Yet, with this comes a higher price tag. And all for quite minor improvements on tongue and groove cladding. So, ask yourself this - are you building a shed right next to your lighthouse?
If not, then tongue and groove offers more than adequate protection.
Depending on what you use - timber. uPVC is also a cheap form of cladding, but high-end versions may approach the same price as timber cladding. Overall, timber is going to be the cheapest. But make sure that you opt for quality timber.
That’s why we offer the option of pressure treatment for our high-quality European timber.
The best cladding for a shed depends on your needs, climate and environment, and budget. For example:
- Overlap, best for: A cheap alternative with a rustic feel. Perfect for sheds with no insulation and basic storage.
- Tongue and groove, best for: Accessible price point with superior strength and durability. Perfect for functional garden sheds with a modern design.
- Shiplap, best for: Harsh weather conditions with a need for durability. Perfect for more expensive constructions.
Overlap vs Tongue and Groove Cladding
|Tongue and Groove||Overlap Cladding|
|Appearance||Creates a smooth and modern finish for any garden building.||Provides an outdated slatted finish – not preferable for contemporary sheds.|
|Security||Flat surface and no-grip exterior walls mean it is nearly impossible to break cladding apart. Extremely secure.||Exposed board ends and connecting nails make cladding easy to break and vulnerable.|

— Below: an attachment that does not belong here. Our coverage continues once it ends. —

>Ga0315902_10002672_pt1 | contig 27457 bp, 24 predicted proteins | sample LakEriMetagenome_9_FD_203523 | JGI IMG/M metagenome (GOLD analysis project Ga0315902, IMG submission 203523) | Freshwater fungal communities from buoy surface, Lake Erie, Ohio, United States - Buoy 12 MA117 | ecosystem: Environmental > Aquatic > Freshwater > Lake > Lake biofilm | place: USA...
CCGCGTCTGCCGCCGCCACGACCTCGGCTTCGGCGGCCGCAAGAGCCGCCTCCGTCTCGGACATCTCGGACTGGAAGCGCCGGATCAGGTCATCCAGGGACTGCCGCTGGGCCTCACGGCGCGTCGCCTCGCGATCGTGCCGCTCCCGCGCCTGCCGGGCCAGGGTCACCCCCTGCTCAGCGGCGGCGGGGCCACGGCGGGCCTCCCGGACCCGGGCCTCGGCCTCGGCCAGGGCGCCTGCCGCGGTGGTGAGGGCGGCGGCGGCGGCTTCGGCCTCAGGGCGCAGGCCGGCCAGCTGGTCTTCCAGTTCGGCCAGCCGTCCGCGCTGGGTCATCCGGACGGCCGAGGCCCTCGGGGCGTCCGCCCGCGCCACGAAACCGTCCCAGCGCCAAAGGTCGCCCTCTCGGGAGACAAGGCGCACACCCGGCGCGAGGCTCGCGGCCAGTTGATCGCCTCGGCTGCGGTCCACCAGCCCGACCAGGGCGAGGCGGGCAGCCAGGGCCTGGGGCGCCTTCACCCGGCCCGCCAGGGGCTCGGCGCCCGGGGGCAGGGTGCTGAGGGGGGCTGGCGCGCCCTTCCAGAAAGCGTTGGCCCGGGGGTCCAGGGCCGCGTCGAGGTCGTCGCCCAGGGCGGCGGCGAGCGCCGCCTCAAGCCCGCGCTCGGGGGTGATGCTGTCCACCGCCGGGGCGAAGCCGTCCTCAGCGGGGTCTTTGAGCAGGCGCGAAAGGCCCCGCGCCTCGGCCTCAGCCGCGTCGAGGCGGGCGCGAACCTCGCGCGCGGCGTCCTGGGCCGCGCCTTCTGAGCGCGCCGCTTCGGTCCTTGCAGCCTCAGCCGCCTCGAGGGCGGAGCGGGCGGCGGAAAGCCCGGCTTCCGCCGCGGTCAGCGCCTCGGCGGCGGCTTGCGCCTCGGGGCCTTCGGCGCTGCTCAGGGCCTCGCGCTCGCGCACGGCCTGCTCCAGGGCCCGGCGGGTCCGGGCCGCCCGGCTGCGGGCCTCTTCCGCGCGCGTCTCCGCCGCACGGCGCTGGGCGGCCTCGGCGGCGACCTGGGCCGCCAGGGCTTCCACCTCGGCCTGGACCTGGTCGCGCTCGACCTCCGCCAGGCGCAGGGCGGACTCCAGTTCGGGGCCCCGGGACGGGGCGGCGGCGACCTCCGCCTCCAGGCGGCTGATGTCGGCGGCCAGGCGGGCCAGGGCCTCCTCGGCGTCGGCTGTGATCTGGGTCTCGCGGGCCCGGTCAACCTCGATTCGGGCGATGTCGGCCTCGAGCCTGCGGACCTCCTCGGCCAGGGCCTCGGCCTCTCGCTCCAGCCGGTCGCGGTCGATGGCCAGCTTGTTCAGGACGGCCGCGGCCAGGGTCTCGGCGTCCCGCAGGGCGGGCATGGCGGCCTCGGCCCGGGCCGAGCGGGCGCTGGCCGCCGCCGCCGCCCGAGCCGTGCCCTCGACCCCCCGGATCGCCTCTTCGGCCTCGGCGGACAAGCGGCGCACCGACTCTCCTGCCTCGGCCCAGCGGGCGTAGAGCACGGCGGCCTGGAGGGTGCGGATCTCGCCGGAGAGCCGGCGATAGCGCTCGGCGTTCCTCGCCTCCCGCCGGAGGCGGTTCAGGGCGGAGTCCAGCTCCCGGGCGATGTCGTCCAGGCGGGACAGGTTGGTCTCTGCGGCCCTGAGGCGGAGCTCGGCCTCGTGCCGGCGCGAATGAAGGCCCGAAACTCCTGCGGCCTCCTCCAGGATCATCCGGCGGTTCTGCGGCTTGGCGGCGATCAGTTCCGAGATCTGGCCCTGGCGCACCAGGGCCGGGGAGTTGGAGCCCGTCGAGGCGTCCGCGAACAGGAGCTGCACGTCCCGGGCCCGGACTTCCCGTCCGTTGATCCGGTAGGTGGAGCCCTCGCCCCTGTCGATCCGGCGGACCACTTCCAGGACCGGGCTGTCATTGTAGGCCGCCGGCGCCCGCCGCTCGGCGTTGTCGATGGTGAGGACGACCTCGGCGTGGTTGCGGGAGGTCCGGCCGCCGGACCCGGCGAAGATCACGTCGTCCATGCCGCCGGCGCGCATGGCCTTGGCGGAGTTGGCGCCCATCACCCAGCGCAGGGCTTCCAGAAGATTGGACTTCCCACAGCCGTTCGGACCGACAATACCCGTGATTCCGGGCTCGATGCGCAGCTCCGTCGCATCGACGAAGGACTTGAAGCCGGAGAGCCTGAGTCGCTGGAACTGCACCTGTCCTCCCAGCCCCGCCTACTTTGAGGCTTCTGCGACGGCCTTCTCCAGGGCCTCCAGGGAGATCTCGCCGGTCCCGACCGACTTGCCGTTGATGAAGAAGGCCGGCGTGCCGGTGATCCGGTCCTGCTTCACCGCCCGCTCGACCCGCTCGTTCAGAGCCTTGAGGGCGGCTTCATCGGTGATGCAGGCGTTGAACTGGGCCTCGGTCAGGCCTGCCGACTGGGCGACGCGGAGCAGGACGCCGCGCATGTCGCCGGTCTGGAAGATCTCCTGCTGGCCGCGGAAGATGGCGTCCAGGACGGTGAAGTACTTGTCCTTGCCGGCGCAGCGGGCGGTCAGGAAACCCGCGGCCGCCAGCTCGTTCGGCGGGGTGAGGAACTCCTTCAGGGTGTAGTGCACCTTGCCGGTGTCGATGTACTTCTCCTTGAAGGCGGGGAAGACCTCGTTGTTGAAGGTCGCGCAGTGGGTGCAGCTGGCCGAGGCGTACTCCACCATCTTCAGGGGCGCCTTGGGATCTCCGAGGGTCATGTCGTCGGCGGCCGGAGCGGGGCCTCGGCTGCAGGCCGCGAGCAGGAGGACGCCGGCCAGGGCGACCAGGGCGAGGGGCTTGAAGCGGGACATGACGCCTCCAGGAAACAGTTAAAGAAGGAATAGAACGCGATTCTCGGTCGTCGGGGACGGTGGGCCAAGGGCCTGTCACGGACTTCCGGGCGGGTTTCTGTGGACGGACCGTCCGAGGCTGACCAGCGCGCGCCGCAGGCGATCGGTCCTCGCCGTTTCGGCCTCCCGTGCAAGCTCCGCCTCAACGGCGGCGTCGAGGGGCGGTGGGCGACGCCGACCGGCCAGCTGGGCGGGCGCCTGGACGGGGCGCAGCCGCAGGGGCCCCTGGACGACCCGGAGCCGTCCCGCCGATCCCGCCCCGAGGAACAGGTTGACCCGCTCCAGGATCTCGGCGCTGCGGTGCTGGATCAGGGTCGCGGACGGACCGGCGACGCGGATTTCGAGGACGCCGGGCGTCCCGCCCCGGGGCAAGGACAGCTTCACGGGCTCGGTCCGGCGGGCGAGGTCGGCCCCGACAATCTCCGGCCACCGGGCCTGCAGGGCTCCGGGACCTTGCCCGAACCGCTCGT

|Cost||Specially constructed boards are expensive to build. High costs.||Versatile, able to use any type of wooden boarding. Cheap to buy and very cost-effective.|
|Assembly||Easy-slide in assembly with no tools or knowledge required.||Manual assembly requires tools and knowledge of how to create proper overlaps.|
|Space between boards||Next to no space between the boards. Repels draughts and water while providing insulation.||Gaps are likely after construction and can form over time. Lets in wind and rain, susceptible to water damage.|
|Strength||Internal connections create a strong structural spine.||Boards are nailed together rather than connected so provide little strength.|
Installing Tongue and Groove Cladding
Whether you’re buying or building your own shed, you’ll want to consider corners and trim. Once you’ve got that figured, you can look at building your tongue-and-groove shed.
The great thing about tongue and groove cladding is that it can be used for:
- Outdoor garden buildings
Installing it in your ceiling can be easier than using plaster sheets. You can then stain the boards whatever colour you want. With two people: measure your ceilings and cut T&G boards. Then, affix to your ceiling joints through the tongue joins and fit the panels together.
A similar process applies to tongue and groove flooring. But boards will still need to be nailed into your subfloor.